Vincent was deeply concerned about members of the younger generation around him ‘losing their way’ in modern times. In a similar vein, Brett Leavy (Kooma) sees the 3D game engine as an opportunity to engage the younger generation in its own cultural heritage in an activity that capitalises on a common pastime. Vincent was an enthusiastic advocate of this approach. Working in consultation with Vincent and the research team, CyberDreaming developed a simulation of Vincent’s Country for young Aboriginal and non-Aboriginal persons from the Carnarvon Gorge region to explore Vincent’s life stories of the region. The use of Vincent’s contemporary paintings as storyboards provides a traditional medium for the local people to interactively re-engage with traditional values. Called Serico’s World, it represents a legacy to his life’s works, joys and regrets. Here we discuss the background to this project and Vincent’s contribution.
A singular beeswax representation of Namarrkon, the Lightning Man, from western Arnhem Land
RG Gunn (La Trobe University) and RL Whear (Jawoyn Association)
Samples from a beeswax representation of Namarrkon, the Lightning Man, from western Arnhem Land were analysed for radiocarbon and dated to be about 150 years old. An underlying beeswax figure was found to be approximately 1100 years old. The Dreaming Being Namarrkon is well known throughout Arnhem Land, although his sphere of activity is concentrated around the northern half of the Arnhem Land plateau. Namarrkon is well represented in rock-paintings in this area and continues to be well represented in contemporary canvas-paintings by artists from the broader plateau region. We conclude that representations of Namarrkon in both painted and beeswax forms appear to be parallel manifestations of the late Holocene regionalisation of Arnhem Land.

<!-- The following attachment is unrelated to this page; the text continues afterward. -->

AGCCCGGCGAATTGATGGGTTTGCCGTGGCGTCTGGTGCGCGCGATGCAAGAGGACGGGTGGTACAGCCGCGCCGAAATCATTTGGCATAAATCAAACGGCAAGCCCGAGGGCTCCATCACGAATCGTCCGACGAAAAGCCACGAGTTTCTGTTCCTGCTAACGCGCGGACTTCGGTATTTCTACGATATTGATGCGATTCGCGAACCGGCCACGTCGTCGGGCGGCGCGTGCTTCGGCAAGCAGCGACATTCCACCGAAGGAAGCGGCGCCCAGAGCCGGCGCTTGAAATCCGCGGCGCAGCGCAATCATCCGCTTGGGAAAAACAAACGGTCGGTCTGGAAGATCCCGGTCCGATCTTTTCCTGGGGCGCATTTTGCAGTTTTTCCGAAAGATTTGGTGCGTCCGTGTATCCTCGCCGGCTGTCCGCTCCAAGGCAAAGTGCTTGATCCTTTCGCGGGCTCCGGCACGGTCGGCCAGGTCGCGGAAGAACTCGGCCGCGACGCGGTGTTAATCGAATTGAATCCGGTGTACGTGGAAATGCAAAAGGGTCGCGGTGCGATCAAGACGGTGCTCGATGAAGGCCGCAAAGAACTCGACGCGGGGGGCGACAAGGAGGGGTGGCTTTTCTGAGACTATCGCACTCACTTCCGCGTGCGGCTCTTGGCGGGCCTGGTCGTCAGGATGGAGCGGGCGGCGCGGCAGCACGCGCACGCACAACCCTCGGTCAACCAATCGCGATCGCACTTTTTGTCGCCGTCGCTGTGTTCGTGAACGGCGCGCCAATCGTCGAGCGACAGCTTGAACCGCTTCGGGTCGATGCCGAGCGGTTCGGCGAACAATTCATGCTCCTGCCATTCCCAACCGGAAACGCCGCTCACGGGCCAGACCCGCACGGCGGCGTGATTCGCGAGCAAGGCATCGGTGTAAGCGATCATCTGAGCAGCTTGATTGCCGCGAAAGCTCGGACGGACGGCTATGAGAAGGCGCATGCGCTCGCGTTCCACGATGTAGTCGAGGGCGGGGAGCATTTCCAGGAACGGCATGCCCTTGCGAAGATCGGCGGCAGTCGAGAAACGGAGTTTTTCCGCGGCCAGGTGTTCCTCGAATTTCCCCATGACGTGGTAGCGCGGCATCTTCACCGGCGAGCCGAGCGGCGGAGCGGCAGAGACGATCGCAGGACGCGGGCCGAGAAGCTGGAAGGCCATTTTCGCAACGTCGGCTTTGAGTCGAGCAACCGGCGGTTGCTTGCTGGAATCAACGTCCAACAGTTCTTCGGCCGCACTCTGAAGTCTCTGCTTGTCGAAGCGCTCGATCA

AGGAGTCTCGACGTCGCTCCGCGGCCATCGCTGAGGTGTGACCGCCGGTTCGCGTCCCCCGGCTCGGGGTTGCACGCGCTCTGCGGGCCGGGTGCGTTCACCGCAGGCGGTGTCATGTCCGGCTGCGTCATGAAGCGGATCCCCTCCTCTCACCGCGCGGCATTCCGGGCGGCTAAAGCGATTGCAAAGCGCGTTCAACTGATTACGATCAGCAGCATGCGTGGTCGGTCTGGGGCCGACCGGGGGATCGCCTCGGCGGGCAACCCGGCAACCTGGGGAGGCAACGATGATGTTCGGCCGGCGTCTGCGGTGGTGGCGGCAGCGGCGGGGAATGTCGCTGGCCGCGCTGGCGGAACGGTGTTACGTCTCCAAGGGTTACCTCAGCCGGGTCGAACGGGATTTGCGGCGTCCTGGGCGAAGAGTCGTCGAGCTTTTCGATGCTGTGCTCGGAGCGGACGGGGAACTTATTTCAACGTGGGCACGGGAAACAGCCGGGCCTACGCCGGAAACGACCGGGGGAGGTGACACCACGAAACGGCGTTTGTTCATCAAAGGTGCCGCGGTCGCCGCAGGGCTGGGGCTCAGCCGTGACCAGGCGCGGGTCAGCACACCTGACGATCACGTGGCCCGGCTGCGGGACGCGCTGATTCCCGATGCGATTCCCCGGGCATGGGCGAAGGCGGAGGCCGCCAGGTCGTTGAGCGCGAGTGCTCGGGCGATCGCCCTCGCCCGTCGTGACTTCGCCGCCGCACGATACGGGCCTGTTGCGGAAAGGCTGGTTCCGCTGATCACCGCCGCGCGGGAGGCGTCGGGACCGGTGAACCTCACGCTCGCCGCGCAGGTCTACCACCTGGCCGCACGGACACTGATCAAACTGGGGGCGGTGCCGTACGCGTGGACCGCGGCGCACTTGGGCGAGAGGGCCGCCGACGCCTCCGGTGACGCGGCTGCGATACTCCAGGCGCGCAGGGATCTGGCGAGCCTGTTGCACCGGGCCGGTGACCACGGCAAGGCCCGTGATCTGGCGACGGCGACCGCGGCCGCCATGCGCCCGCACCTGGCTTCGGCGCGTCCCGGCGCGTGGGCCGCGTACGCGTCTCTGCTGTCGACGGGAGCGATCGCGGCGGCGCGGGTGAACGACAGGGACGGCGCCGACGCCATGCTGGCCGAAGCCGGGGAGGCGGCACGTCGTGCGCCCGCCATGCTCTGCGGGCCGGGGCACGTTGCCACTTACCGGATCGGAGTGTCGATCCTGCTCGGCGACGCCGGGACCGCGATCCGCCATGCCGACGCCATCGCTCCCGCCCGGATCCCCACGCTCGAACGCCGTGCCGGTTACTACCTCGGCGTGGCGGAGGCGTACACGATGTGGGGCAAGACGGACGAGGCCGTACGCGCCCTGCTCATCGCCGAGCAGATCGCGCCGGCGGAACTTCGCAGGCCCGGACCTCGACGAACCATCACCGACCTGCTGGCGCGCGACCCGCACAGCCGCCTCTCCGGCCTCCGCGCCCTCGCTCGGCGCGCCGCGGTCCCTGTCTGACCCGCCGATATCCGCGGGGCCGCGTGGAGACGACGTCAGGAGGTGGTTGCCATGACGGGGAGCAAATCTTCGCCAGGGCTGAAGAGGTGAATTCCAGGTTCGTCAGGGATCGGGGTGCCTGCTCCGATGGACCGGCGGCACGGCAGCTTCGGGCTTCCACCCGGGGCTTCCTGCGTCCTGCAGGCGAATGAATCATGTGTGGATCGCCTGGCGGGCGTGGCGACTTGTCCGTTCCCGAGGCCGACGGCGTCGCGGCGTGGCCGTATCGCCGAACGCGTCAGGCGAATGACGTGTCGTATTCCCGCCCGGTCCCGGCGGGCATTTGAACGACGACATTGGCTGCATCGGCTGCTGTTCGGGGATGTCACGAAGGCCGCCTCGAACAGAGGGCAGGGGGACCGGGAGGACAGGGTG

‘Missing the point’ or ‘what to believe — the theory or the data’: Rationales for the production of Kimberley points
Kim Akerman (Moonah)
In a recent article, Rodney Harrison presented an interesting view on the role glass Kimberley points played in the lives of the Aborigines who made and used them. Harrison employed ethnographic and historical data to argue that glass Kimberley points were not part of the normal suite of post-contact artefacts used primarily for hunting and fighting or Indigenous exchange purposes, but primarily were created to service a non-Indigenous market for aesthetically pleasing artefacts. Harrison asserted that this market determined the form that these points took. A critical analysis of the data does not substantiate either of these claims. Here I do not deal with Harrison’s theoretical material or arguments; I focus on the ethnographic and historical material that he has either omitted or failed to appreciate in developing his thesis and which, in turn, renders it invalid.
The intensity of raw material utilisation as an indication of occupational history in surface stone artefact assemblages from the Strathbogie Ranges, central Victoria
Justin Ian Shiner (La Trobe University, Bundoora)
Stone artefact assemblages are a major source of information on past human–landscape relationships throughout much of Australia. These relationships are not well understood in the Strathbogie Ranges of central Victoria, where few detailed analyses of stone artefact assemblages have been undertaken. The purpose of this paper is to redress this situation through the analysis of two surface stone artefact assemblages recorded in early 2000 during a wider investigation of the region’s potential for postgraduate archaeological fieldwork. Analysis of raw material utilisation is used to assess the characteristics of the occupational histories of two locations with similar landscape settings. The analysis indicates variability in the intensity of raw material use between the assemblages, which suggests subtle differences in the occupational history of each location. The results of this work provide a direction for future stone artefact studies within this poorly understood region.